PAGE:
The Church cannot remain silent to labour and human rights abuses in the fishing industry, the Vatican’s Prefect of the Dicastery for Promoting Integral Human Development, Cardinal Peter K. A. Turkson has said.
In a message during a World Fisheries Day panel discussion today at the UN’s Food and Agriculture Organization (FAO) in Rome, Cardinal Turkson said that fishers are “crying out for help and, as Church, we cannot shut our ears and we cannot remain silent.”
Cardinal Turkson said the fishing industry is committed to solving problems of product certification, as consumers called on retailers to be more responsible in their businesses.
However, he said these efforts are not enough because the number of governments that have ratified international instruments which could dramatically change the lives of fish workers is still very low and in some small areas, the fishing industry still suffers from the ruthlessness of profit-seeking policy makers.
This was apparent from media reports and from the harrowing incidents that chaplains and volunteers of Catholic seafarers’ charity Apostleship of the Sea (Stella Maris) around the world come across.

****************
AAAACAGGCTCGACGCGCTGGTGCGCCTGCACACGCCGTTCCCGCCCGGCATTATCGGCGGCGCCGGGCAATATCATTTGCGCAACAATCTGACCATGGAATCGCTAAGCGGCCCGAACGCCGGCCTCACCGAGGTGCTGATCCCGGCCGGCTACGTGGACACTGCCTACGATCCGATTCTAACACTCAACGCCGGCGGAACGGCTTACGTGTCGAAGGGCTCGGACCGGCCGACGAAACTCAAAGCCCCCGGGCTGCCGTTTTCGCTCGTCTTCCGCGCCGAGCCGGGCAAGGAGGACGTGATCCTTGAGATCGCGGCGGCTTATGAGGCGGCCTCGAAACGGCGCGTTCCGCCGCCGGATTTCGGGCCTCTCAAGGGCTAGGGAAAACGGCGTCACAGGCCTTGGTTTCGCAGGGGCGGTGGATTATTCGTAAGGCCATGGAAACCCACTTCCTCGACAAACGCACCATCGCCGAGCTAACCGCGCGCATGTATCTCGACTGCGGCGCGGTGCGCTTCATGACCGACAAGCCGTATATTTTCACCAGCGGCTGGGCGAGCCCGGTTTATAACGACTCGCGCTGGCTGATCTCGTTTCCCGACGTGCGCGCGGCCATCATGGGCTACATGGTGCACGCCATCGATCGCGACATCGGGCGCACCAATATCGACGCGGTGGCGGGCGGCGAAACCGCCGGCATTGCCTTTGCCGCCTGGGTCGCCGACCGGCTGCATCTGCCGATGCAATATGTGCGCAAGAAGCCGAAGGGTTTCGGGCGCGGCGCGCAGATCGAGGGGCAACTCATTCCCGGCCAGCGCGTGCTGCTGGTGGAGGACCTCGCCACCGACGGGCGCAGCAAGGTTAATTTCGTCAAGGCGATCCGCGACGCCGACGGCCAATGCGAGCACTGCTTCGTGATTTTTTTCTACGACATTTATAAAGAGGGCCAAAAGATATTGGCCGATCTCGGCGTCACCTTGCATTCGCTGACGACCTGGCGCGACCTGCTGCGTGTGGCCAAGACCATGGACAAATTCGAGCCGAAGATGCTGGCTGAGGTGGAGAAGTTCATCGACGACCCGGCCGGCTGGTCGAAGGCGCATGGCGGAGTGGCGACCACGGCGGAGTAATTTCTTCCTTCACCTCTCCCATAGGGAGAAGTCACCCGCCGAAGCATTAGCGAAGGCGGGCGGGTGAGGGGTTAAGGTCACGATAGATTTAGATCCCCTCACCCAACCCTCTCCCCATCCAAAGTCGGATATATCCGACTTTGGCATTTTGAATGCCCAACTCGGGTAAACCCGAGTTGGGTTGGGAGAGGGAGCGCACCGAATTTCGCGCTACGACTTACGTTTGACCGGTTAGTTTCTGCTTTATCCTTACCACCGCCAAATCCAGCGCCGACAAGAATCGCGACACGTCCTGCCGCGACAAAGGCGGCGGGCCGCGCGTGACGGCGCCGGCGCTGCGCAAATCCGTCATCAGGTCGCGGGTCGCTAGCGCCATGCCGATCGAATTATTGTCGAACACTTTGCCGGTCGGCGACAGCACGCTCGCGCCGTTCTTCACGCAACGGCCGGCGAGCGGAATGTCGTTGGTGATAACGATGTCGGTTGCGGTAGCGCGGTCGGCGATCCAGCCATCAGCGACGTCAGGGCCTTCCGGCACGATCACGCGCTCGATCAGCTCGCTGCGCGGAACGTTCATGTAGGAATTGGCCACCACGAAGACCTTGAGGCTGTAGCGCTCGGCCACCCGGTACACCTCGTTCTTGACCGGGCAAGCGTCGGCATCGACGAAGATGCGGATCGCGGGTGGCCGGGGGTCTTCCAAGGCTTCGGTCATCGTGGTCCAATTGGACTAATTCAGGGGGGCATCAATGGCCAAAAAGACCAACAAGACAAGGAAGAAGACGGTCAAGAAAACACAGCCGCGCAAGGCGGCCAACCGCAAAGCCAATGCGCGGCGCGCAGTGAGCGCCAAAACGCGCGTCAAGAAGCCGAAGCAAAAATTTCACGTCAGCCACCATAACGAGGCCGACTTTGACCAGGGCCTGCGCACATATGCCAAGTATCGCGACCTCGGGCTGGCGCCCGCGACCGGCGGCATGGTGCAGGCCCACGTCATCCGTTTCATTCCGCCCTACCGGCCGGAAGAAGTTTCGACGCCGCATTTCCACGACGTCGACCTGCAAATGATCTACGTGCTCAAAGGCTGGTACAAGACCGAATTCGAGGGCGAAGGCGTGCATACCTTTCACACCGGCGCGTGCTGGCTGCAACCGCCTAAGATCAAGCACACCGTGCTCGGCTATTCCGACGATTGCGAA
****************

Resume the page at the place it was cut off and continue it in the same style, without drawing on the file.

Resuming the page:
He said challenges remain in the treatment of those employed in fisheries, including physical and verbal abuses, exploitation of fishermen, cases of forced labour, human trafficking and disappearance at sea.
Often there are direct links between the abuses and the use of flags of convenience, illegal, unreported and unregulated (IUU) fishing, and transnational crime.
According the FAO’s 2016 data, around 59.6 million people were engaged in fisheries and aquaculture work, supplying about 171 million tonnes of fish to the global market, and generating a first-sale value of production estimated at US$320 billion.
Cardinal Turkson also called for the creation of a roadmap to ensure widespread ratification and implementation of the international treaties to tackle trafficking and forced labour in the sector.
He urged all parties to put aside differences and to work together to stop human trafficking and forced labour at sea.
“This cooperation should be pursued at global, regional, national and local levels and should ensure the involvement of civil society, industry and retailers, NGOs, trade unions and the Church.
“We can improve working conditions and safety and fight illegal, unreported and unregulated (IIU) fishing and create a socially, environmentally and commercially sustainable fisheries sector,” he said.
In Great Britain and around the world, Apostleship of the Sea Stella Maris works with the Santa Marta Group to educate and inform AoS chaplains, volunteers, port officials and police about the scourge of slavery at sea and what can be done to protect and support fishermen and seafarers.
More information about the work AoS does can be found at apostleshipofthesea.org.uk